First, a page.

The interesting part of these results is how differently people categorized the groups. These differences reflect on their mental model of how they framed the problem and solution. This activity helped inform me about the user flow and priorities of the app.
This wireframe shows the basic flow of the application and how an external notification trigger can start the prompt flow as shown in the bottom left.
High Fidelity Mockups
These are the high fidelity mockups I created as the final deliverable for this phase.
Can't see everything on the first trip
All of the work above was originally done at the beginning of my program at Emily Carr in Spring 2019. Near the end of our program in Fall, we were given the opportunity to revisit a previous project and refine where we feel it's lacking. I chose to come back to this app and update the UX and UI design.
The changes made here are a reflection of my growth as a designer both in terms of design thinking as well as visual design skills.
Value Proposition Canvas
I used the Value Proposition Canvas to find the product market fit between the products and features I am offering and the needs of my target users. By mapping out the gains and pains along with ways to create or relieve them, I can see where there might be gaps in the current product fit.
Revisiting my product with this canvas helped me see that the old way of doing prompts did not really fit with the goals of a person wanting to record their full experiences. These prompts were too narrow and restricted the creative possibilities of journal writing.
I redesigned the prompts to focus on the goal of being quick to write while still allowing creative freedom. The suggested prompts will be based on the context of the location. The user can also enter their own if they have something in mind.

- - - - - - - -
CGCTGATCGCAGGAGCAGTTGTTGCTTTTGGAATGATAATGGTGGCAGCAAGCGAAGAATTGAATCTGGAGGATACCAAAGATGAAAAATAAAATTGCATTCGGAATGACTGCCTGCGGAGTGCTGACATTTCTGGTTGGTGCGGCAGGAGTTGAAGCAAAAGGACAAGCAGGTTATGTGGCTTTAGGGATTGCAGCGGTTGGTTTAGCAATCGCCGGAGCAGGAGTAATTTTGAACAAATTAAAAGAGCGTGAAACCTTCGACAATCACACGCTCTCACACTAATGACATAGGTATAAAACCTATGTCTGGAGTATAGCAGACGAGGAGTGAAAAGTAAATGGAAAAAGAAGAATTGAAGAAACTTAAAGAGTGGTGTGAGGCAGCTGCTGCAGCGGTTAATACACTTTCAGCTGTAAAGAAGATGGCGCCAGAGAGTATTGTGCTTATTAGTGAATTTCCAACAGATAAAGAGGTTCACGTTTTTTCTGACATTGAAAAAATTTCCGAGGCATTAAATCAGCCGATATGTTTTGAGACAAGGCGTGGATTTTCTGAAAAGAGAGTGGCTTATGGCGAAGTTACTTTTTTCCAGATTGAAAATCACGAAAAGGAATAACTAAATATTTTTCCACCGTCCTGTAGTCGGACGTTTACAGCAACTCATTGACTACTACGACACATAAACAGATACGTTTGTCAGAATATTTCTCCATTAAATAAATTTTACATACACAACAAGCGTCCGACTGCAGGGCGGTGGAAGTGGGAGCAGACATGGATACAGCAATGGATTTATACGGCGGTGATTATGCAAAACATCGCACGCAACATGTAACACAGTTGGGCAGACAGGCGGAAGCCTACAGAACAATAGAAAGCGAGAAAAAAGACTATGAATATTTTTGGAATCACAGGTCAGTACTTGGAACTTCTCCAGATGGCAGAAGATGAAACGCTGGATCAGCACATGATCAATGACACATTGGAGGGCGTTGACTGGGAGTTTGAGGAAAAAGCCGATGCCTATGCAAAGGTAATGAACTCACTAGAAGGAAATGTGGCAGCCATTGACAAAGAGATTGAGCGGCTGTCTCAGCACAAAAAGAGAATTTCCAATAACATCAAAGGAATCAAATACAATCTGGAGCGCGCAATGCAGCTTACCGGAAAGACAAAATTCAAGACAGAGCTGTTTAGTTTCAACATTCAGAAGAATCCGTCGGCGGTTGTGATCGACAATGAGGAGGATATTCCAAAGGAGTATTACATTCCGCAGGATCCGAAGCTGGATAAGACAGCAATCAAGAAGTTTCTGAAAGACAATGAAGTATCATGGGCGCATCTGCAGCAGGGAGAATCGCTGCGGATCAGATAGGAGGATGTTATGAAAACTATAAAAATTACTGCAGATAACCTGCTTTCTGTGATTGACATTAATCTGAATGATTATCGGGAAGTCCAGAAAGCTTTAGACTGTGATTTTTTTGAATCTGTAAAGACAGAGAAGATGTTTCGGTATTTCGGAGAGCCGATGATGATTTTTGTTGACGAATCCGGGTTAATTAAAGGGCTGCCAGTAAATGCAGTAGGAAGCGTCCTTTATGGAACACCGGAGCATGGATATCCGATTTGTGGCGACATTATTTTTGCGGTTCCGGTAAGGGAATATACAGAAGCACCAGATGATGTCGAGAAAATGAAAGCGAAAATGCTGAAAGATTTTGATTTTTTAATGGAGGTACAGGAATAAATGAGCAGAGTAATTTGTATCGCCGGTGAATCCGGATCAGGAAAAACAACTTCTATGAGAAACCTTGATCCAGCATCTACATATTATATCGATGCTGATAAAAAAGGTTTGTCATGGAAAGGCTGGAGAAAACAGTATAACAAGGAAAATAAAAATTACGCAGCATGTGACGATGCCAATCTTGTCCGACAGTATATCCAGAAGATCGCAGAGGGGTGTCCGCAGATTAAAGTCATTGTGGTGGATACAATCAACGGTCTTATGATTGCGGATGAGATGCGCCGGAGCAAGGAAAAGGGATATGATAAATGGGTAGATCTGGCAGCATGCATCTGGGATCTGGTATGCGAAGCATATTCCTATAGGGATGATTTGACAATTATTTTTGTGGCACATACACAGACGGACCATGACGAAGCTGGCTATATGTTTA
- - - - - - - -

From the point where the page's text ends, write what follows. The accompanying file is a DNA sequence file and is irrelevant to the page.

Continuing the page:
These prompts are a good jumping off point to create higher quality journal entries while avoiding writer’s block. Having both a short and long response field creates a balance between respecting the traveler’s time while still allowing for in-depth writing. Answering with a quick response while in the moment can help later kickstart the writing process for deeper introspection.
The original focus in this project was on the UX process, so not as much time was spent on visual design. During this redesign, I took the chance to revisit the UI and apply a more cohesive style. I tried to incorporate common UI patterns from the Apple Human Interface Guidelines to create a modern yet familiar looking app.
The new branding strategy aims to keep the app looking approachable, yet modern. This blue palette fits more with the traveling theme and the typeface Gibson was chosen for a more humanistic, welcoming style. The logo itself was kept neutral to prevent association with any particular mood as people travel and write in different ways.
Cards are used to break down a trip into multiple days. Each card will have a timeline along with locations, photos, and journal entries.
Tapping on a card reveals the timeline and the embedded journal entries. This helps keep everything in context and the entire day can be read as a narrative rather than individual pieces.
Where do I go next?
The current prototype just explores the prompt and timeline aspects of this app. The next directions to look at would be the sharing and journaling features.
There was a big desire for travelers to share their adventures with others. One way these entries can be shared would be to curate a story with top destinations from that trip. Each entry has a star beside it where it can be saved to the Stories tab. From there, users can hand pick which entries they want to share with others.
There is also a Journal tab that can be used for free-form journaling. While quick prompts and location syncing are great for on the go journaling, users might want a place to write thoughts separate from travel or have a place to jot down notes or ideas like a traditional journal.
Being able to revisit this project was a great opportunity to improve on an existing idea that I didn’t explore to its potential. This concept came up early in my program, but going through it again with new perspective allowed me to see the gaps in my previous thinking.
It also gave me more confidence seeing how my UI skills have improved in a short time. Even though I am more interested on the UX side, being able to produce high quality visuals is an important part of being a well-rounded designer.